Amtrak Downeaster extension from Portland to Brunswick gets $35M jump-start
PORTLAND — An upgrade of 30 miles of railroad tracks between Portland and Brunswick will receive a $35 million boost from the federal government.
Proponents say the overhaul will pave the way for the extension of Amtrak Downeaster passenger service to Freeport and Brunswick – perhaps by the end of 2012.
The announcement by U.S. Rep. Chellie Pingree, D-Maine, came shortly after President Obama's State of the Union Speech on Wednesday.
The project is one of several nationwide that qualified for $8 billion Obama made available for rail improvements in the American Recovery and Reinvestment Act.
"This is a significant economic boost to Maine," Pingree in a press release. "It will put over 200 people to work improving the rail line and bring economic development to downtown train stations in communities like Freeport and Brunswick."
Pingree and representatives from the state's Congressional delegation made a formal announcement Thursday morning at Brunswick's Maine Street Station, a multi-use project that has a significant rail component and train station.
Passenger service could also stop in Freeport near the town's recently constructed Village Station mall.
Pingree said work would begin immediately on the upgrade.
Proponents of the extension say passenger service to Freeport and Brunswick will create more economic opportunities.
"This will fulfill the dream for an awful lot of Maine people to be able to get on the train in Mid-Coast Maine and ride all the way to Boston," Wayne Davis, chairman of Trainriders Northeast, said. "Nearly 5 million people go from the Boston area to Freeport to go shopping. That’s a big market that the Downeaster can tap in to."
Pingree said the extension is a "natural tourism generator."
In a joint statement, U.S. Sen. Olympia Snowe, R-Maine, and U.S. Sen. Susan Collins, R-Maine, said the project would reduce road congestion and increase commuting options while providing economic development opportunities for businesses and communities.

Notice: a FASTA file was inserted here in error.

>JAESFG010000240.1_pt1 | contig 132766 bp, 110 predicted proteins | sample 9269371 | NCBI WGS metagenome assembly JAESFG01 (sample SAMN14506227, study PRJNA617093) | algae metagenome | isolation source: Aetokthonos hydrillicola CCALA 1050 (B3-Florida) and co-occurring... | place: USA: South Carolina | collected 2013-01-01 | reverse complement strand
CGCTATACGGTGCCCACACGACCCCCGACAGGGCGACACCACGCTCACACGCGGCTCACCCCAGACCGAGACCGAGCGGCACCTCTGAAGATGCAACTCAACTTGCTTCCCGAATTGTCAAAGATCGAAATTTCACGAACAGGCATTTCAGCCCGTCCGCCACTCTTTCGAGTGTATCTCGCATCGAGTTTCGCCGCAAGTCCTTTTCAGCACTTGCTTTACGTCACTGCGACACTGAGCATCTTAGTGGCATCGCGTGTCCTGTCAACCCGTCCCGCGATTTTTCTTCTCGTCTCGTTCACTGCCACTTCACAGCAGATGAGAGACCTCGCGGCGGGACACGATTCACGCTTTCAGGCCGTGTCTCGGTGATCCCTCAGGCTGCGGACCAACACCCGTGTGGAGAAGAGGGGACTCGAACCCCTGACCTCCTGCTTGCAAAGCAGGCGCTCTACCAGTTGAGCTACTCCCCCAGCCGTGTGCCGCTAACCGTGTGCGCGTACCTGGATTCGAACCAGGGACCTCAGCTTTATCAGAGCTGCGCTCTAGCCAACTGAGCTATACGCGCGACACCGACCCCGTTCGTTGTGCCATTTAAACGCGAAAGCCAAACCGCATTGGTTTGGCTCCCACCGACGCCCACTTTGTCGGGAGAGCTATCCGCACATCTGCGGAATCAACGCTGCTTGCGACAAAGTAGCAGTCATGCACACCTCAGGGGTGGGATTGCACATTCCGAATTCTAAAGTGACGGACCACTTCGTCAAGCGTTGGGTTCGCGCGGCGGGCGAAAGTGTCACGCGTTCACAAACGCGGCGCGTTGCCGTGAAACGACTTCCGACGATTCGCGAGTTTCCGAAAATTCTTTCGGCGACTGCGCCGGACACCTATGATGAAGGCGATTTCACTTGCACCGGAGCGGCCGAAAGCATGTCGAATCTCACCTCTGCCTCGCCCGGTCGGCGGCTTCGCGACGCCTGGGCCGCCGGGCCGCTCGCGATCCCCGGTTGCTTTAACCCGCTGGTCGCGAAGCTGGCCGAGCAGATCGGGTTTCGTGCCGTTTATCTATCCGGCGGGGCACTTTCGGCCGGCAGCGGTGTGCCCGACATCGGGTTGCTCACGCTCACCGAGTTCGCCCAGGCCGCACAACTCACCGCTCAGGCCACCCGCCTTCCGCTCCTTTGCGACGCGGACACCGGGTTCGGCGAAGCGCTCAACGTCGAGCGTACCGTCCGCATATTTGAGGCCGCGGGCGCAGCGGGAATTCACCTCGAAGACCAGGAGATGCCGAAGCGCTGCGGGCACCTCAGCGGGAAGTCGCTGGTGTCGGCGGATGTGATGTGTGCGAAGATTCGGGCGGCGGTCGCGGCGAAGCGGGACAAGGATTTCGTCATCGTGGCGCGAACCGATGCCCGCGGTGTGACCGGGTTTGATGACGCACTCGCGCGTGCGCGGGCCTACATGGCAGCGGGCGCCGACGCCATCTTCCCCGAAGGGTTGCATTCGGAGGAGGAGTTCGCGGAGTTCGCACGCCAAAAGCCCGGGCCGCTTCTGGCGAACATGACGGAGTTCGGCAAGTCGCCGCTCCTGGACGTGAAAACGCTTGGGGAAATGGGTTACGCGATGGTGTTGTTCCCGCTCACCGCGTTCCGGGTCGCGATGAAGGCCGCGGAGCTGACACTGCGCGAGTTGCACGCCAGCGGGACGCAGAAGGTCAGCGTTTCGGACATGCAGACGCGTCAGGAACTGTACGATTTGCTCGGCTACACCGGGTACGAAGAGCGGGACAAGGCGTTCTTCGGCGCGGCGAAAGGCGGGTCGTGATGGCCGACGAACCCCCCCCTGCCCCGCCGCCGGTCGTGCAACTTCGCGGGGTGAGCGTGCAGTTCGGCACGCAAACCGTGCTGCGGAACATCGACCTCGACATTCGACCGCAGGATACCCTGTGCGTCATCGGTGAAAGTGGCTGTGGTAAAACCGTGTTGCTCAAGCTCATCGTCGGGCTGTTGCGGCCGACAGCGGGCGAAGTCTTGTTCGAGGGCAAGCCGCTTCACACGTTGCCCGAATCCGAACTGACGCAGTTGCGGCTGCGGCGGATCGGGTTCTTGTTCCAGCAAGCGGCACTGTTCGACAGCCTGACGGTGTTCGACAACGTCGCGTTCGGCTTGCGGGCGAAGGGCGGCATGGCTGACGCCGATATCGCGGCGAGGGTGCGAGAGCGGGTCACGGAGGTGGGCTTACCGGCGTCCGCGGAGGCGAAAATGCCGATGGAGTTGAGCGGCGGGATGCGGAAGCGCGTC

"This is an exciting time for passenger rail in America," said Patricia Quinn, executive director of the Downeaster's administrative arm, the Northern New England Passenger Rail Authority. "We are honored to be included in the first round of this investment package."
The funding settles one of three issues facing the Downeaster.
The service also applied for federal money made available in Obama's effort to create a high-speed rail system, in order to increase speeds on the existing Portland-Boston line and make it more competitive with vehicles. However, recent statements from federal Transportation Secretary Ray LaHood appear to indicate that funding may be headed elsewhere.
Also unresolved is the Downeaster's $8 million operating subsidy, the majority of which is funded by the federal government through an exception in Congestion Mitigation and Air Quality Program. Maine is one of just two states permitted to use CMAQ money for operations, and some fear that the exception will be harder to justify as other states face shortfalls in their transportation budgets.
Pingree said Thursday that she was concerned about the CMAQ funding, but hoped that the Portland-Brunswick upgrade would help the cause.
"It would be difficult for them to help us expand and then cut the operations funding," Pingree said. "This certainly gives us some leverage in the debate."
Also, in the past, the state has chipped in an estimated $2 million toward the services operations. However, Baldacci last year removed the subsidy from his biennial budget amid the state's fiscal crisis.
The governor has since vowed to find solutions to replace the funding.
Steve Mistler can be reached at 373-9060 ext. 123 or firstname.lastname@example.org